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Thursday, August 14, 2008


Politics of OTEC
Earlier, it was reported that I helped with the drafting of the original ocean thermal energy conversion (OTEC) legislation in Congress, which became law in 1979. If the Blue Revolution ever develops, the whole concept will depend on OTEC. The following is excerpted from Chapter 4 of SIMPLE SOLUTIONS for Planet Earth.
When I first was exposed to OTEC in the mid 1970s, I was a skeptic. I even submitted an environmental impact statement questioning the potential effect on the coastal region. Having experienced the birth of the legislation, though, and realizing that this technology could well be the key to the success of the Pacific International Center for High Technology Research (PICHTR) and a tonic for the planet, I became not only a supporter, but self proclaimed savior.

The U.S. Department of Energy and the Japanese Ministry of International Trade and Industry abhorred this energy option. On the Japanese side, the money to PICHTR came from the Ministry of Foreign Affairs. In the U.S., the funds were stuffed down the throat of the USDOE by Congress, and this was some achievement in the mid-80’s, as Ronald Reagan had virtually shut down the solar program. Hawaii ended up with all the meager OTEC funds because our only competition came from Guam and the Caribbean, neither which had a real congressional member. Sea Solar Power of Maryland made a run for some funds, but never made it to first base. Part of this was a ploy we by chance stumbled into that changed the whole nature of the game.

The USDOE director of wind/OTEC programs in those days, Leonard Rogers, had a drink with Louis Rotundo (yes, that same individual who saved the hydrogen program--Chapter 3) of the Florida Solar Energy Center and me at Trader Vic’s in the District. Rogers came right out and said he was closing the program down because the government had done all it could for closed cycle OTEC and now it was up to industry to pick it up. There was nothing more to research. In a leap of logic that still astounds me, Louis says, “what about open cycle OTEC?” Len was not too up on this technology, so I explained that open cycle did not use ammonia or Freon and produced freshwater as a by-product. The whole system had been abandoned since Georges Claude’s experiment 60 years ago, but today would have a lot more potential because most of the OTEC areas in the world with electricity needs also could use potable water. No one had done any turbine research and it was time to work out an internationally cooperative program for developing nations. In those days international partnerships and helping deprived areas were not of high priority for our Federal government. However, there was something about this “new” technology that gained Len’s attention. I did tell him that I would leverage his input with funds from Japan, and that seemed to be a plus. In hindsight now, open cycle made no sense for larger OTEC activities because of the inefficiency of this cycle. But it did serve an important bridge to develop the technology.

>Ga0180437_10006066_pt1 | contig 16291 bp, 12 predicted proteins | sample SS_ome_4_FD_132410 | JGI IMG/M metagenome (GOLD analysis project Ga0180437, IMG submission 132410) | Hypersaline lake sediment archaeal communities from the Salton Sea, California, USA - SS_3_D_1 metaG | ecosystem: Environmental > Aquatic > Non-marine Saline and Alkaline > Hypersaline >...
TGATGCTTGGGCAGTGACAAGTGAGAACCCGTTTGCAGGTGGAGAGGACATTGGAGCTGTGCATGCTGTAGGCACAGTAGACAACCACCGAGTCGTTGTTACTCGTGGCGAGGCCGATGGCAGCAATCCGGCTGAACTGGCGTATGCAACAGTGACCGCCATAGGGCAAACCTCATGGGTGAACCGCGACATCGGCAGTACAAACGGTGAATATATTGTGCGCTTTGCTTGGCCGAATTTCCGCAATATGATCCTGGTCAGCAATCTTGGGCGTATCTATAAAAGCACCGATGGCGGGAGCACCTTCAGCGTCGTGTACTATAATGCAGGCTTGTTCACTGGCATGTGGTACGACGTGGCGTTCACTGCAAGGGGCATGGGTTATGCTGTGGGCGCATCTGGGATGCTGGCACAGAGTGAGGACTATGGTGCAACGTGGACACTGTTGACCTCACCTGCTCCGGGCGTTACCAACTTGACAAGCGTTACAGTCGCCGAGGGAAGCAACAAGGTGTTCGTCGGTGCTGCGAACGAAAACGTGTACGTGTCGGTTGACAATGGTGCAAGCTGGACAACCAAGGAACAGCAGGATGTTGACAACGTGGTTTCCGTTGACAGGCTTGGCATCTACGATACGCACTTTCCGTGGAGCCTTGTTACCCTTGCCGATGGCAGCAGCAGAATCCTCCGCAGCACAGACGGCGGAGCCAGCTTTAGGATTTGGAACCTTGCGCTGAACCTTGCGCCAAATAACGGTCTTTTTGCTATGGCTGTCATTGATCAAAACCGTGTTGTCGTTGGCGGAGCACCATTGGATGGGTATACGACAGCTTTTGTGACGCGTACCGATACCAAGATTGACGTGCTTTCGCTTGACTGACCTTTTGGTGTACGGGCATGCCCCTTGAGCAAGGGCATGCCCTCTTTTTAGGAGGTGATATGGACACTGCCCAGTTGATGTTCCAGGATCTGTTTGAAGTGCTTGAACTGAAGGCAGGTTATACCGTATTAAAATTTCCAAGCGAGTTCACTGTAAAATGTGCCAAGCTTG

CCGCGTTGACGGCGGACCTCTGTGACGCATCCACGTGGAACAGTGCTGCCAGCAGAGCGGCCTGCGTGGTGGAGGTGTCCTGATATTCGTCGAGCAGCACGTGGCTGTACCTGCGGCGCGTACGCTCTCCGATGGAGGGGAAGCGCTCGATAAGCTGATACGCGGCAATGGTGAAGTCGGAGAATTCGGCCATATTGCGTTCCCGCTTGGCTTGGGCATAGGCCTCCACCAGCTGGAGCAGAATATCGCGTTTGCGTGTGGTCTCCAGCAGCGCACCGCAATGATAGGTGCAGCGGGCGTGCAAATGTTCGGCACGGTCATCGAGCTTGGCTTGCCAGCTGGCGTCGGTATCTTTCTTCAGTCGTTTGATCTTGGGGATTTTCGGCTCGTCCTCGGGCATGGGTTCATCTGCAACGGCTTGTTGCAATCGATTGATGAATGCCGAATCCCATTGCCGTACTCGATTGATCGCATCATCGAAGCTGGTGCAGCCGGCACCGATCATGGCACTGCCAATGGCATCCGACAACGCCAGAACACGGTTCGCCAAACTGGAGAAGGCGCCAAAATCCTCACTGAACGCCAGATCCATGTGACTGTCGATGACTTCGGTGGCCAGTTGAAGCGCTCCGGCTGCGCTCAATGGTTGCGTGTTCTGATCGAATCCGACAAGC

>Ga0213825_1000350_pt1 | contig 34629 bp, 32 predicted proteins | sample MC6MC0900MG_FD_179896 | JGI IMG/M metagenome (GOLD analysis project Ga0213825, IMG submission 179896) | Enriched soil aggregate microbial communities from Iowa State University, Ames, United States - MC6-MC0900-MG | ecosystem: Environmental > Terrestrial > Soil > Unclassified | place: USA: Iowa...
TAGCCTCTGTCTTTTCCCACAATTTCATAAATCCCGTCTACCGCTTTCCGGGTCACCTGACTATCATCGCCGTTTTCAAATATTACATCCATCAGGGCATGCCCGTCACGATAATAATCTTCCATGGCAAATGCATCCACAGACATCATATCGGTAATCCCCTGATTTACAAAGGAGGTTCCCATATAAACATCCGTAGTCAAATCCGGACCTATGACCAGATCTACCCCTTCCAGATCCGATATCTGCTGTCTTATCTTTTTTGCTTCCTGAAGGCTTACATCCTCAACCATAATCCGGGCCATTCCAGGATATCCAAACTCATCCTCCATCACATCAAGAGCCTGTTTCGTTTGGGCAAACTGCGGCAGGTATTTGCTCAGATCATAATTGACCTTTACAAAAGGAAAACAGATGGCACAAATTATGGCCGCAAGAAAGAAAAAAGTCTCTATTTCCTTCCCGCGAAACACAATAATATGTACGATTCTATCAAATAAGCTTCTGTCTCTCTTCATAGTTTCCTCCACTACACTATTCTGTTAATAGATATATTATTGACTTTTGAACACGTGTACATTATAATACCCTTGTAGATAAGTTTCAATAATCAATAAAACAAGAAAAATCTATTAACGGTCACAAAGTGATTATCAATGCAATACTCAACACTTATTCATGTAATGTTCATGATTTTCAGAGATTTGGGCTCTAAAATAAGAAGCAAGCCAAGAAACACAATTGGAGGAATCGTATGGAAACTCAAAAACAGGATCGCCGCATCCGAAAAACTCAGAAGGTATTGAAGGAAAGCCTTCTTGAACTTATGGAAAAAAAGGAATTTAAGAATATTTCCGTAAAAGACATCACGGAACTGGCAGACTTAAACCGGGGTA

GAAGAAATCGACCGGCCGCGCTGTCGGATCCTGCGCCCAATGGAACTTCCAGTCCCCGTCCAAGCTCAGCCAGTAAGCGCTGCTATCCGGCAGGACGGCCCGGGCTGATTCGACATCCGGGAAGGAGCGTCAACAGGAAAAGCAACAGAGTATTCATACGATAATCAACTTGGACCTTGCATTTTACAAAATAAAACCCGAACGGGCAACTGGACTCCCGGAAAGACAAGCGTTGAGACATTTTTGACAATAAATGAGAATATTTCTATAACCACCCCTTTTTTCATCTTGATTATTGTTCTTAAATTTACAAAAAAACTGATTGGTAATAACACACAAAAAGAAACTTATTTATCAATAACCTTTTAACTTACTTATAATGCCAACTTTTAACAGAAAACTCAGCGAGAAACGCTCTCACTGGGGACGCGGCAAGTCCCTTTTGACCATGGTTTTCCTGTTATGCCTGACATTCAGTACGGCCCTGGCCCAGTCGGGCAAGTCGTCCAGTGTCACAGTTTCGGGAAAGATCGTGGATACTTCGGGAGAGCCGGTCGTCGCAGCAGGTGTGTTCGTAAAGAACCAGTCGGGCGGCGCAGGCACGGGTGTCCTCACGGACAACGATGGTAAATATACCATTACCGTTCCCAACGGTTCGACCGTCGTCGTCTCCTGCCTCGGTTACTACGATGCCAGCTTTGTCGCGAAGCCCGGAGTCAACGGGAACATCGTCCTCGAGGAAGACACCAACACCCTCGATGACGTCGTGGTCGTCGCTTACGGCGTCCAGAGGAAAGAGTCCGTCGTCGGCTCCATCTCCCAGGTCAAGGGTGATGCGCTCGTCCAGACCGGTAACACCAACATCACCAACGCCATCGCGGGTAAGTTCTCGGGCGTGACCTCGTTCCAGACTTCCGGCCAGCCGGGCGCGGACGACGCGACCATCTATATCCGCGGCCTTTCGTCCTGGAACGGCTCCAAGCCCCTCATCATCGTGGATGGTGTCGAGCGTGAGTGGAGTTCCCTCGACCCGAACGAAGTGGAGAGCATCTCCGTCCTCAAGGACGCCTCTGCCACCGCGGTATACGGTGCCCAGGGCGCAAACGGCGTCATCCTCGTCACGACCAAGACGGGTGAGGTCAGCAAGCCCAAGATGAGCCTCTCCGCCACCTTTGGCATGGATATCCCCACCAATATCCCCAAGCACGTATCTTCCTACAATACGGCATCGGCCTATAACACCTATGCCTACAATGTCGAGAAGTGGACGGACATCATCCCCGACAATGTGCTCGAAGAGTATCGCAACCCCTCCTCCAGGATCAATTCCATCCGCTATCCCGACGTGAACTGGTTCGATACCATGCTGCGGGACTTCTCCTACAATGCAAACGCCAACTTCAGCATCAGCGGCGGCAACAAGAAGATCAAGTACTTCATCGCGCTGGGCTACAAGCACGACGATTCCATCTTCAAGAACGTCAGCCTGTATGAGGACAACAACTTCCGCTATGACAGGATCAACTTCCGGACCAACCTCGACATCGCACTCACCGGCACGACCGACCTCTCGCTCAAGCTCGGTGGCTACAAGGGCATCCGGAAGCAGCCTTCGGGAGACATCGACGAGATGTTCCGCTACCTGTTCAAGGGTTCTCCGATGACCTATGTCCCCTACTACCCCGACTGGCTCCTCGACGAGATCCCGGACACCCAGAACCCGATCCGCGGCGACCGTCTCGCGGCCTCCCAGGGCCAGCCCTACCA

So the USDOE totally adjusted its objectives and PICHTR proceeded to gobble up all the OTEC funds because there was no competition in open cycle OTEC. I recruited Lloyd Trimble, who was with Lockheed on the Mini-OTEC project, Luis Vega and Gerard Nihous, who had a small company in Berkeley, California, and a bit later, Andrew Trenka, who once managed the OTEC project out of the Solar Energy Research Institute in Golden, Colorado. They hired a staff and we just re-invented open cycle OTEC.

In 1988 I engineered the publication of a paper entitled, “Converting OTEC for Commercial Use in the Pacific,” with Leonard Rogers as the lead author and Fujio Matsuda, Luis Vega and I as co-authors. It was published in Sea Technology, and sealed the deal for the PICHTR group, which proceeded to gain $22.2 million from the USDOE, $4.5 million from the State of Hawaii and $8.2 million of others (including Japan, of course). The 210 kW (gross, 40 kW net) open cycle system saw groundbreaking in 1991 at the Natural Energy Laboratory of Hawaii Authority and full operation, with freshwater, in 1994. The system actually produced 103 kW of maximum net power.

At around this time, about a decade after Paul Yuen and I first thought up the concept of this international technology transfer organization, I parted with PICHTR. The University of Hawaii had continued to pay my salary while I directed the Hawaii Natural Energy Institute, so I was helping PICHTR on a pro bono (I did it for free) basis. There were new fields to conquer, as I was named to the U.S. Secretary of Energy’s Hydrogen Technical Panel and began championing the Blue Revolution and Green Enertopia. In parallel, I had intitiated the effort and laid the foundation for PICHTR eventually garnering $20 million for a biomass to methanol project.
Oil slipped to $114/barrel, and, expectedly, the DJI jumped 83 to 11616.
Kika is now a remnant and far southwest of Hawaii. Tropical Depression Hernan continues to move towards a point south of the Big Island, and should dissipate over the next few days. Tropical Storm Iselle is expected to track westward on the 20th parallel, meaning if this direction continues, it will run into the Big Island. However, weakening is projected.

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